I thought it would be of general interest for all to know that all states have a code of judicial conduct. Here are excerpts from the Arizona code as applied to the SC order not to publicize the Turtle Rock HOA appellate opinion, which favored the membership on due process protections.
For more information on Turtle Rock see, AZ Supreme Court Prohibits publication of decision on HOA notice of fines; AZ SC ‘improvident’ decision in Turtle Rock HOA petition; and Turtle Rock CAI brief urged depublication.
In addition, since most people do not understand the meaning of “improvident” as used in the SC’s order and used to justify the order, here’s the highly respected Black’s Law Dictionary definition:
A judgment, decree, rule, Injunction, etc., when given or rendered without adequate consideration by the court, or without proper information as to all the circumstances affecting it, or based upon a mistaken assumption or misleading information or advice, is sometimes said to have been “improvidently” given or issued. (2nd Ed.).
Of or relating to a judgment arrived at by using misleading information or a mistaken assumption.(7th Ed.).
Arizona Code of Judicial Conduct
Arizona Rules of the Supreme Court, Rule 81.
(relevant excerpts; “comments” are part of the Rule)
An independent, fair, and impartial judiciary is indispensable to our system of justice.
Judges should maintain the dignity of judicial office at all times, and avoid both impropriety and the appearance of impropriety in their professional and personal lives. They should aspire at all times to conduct that ensures the greatest possible public confidence in their independence, impartiality, integrity, and competence.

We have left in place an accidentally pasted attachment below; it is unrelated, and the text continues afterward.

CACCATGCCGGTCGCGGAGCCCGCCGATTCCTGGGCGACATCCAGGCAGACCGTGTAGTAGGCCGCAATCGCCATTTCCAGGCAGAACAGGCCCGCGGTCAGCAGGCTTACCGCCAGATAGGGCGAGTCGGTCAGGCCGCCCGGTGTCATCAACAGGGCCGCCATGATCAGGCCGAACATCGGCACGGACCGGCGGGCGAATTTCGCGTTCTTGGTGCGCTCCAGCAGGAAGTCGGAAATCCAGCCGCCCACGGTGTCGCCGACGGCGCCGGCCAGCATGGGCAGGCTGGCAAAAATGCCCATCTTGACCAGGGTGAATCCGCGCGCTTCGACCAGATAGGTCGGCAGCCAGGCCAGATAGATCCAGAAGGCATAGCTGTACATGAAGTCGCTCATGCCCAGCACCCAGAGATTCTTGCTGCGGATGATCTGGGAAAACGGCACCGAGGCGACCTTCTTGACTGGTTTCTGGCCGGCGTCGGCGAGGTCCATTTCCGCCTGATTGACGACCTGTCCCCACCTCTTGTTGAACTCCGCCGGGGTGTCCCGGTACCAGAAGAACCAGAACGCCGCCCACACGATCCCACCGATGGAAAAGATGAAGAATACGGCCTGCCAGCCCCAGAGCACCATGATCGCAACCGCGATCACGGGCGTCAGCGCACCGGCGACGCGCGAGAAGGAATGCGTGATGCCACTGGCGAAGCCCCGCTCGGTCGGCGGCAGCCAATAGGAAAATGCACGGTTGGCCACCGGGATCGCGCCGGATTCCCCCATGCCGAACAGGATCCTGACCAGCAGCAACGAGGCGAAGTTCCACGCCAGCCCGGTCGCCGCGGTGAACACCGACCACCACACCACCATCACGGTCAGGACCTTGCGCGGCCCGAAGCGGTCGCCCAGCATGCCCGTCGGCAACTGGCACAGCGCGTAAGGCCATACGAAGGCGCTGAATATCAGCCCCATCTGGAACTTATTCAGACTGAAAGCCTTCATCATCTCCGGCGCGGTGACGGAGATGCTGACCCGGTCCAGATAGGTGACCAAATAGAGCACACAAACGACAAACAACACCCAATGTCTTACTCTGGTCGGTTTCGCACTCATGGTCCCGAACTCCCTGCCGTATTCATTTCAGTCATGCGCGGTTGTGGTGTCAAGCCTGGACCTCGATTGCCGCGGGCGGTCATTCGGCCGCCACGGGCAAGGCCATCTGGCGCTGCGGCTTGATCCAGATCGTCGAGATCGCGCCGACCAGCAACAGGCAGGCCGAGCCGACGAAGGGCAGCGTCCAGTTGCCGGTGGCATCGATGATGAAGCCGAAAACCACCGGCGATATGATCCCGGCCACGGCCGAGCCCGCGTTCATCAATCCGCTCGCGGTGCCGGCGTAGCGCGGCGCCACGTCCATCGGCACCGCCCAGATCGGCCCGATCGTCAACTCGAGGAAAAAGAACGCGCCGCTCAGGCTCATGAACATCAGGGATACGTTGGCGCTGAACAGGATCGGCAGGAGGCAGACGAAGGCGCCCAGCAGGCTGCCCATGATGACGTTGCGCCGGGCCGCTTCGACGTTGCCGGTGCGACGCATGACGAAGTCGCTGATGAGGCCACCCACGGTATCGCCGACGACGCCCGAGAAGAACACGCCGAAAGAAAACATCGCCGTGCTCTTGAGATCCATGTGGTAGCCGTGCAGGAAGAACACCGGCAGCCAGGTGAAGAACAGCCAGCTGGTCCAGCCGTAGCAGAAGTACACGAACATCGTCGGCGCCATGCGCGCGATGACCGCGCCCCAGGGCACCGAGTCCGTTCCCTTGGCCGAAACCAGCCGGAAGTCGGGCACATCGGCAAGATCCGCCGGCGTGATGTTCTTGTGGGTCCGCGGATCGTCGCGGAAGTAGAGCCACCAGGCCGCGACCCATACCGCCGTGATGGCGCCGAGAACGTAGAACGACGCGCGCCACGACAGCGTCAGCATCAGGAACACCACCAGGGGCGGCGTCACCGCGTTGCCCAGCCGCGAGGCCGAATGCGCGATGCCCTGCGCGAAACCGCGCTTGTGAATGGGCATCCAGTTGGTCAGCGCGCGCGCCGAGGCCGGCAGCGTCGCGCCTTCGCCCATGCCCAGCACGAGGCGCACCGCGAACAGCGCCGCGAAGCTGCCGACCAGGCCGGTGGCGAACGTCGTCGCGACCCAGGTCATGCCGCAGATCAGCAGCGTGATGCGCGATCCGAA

“Impropriety” includes conduct that violates the law, court rules, or provisions of this Code, and conduct that undermines a judge’s independence, integrity, or impartiality.
“Judge” means any person who is authorized to perform judicial functions within the Arizona judiciary, including a justice or judge of a court of record.
CANON 1, Rule 1.2
A judge shall act at all times in a manner that promotes public confidence in the independence, integrity, and impartiality of the judiciary, and shall avoid impropriety and the appearance of impropriety.
- Conduct that compromises or appears to compromise the independence, integrity, and impartiality of a judge undermines public confidence in the judiciary.
- The test for appearance of impropriety is whether the conduct would create in reasonable minds a perception that the judge violated this code or engaged in other conduct that reflects adversely on the judge’s honesty, impartiality, temperament, or fitness to serve as a judge.
CANON 2, Rule 2.4 External Influences on Judicial Conduct
(C) A judge shall not convey or permit others to convey the impression that any person or organization is in a position to influence the judge.
Comment. An independent judiciary requires that judges decide cases according to the law and facts, without regard to whether particular laws or litigants are popular or unpopular with the public, the media, government officials, or the judge’s friends or family. Confidence in the judiciary is eroded if judicial decision making is perceived to be subject to inappropriate outside influences.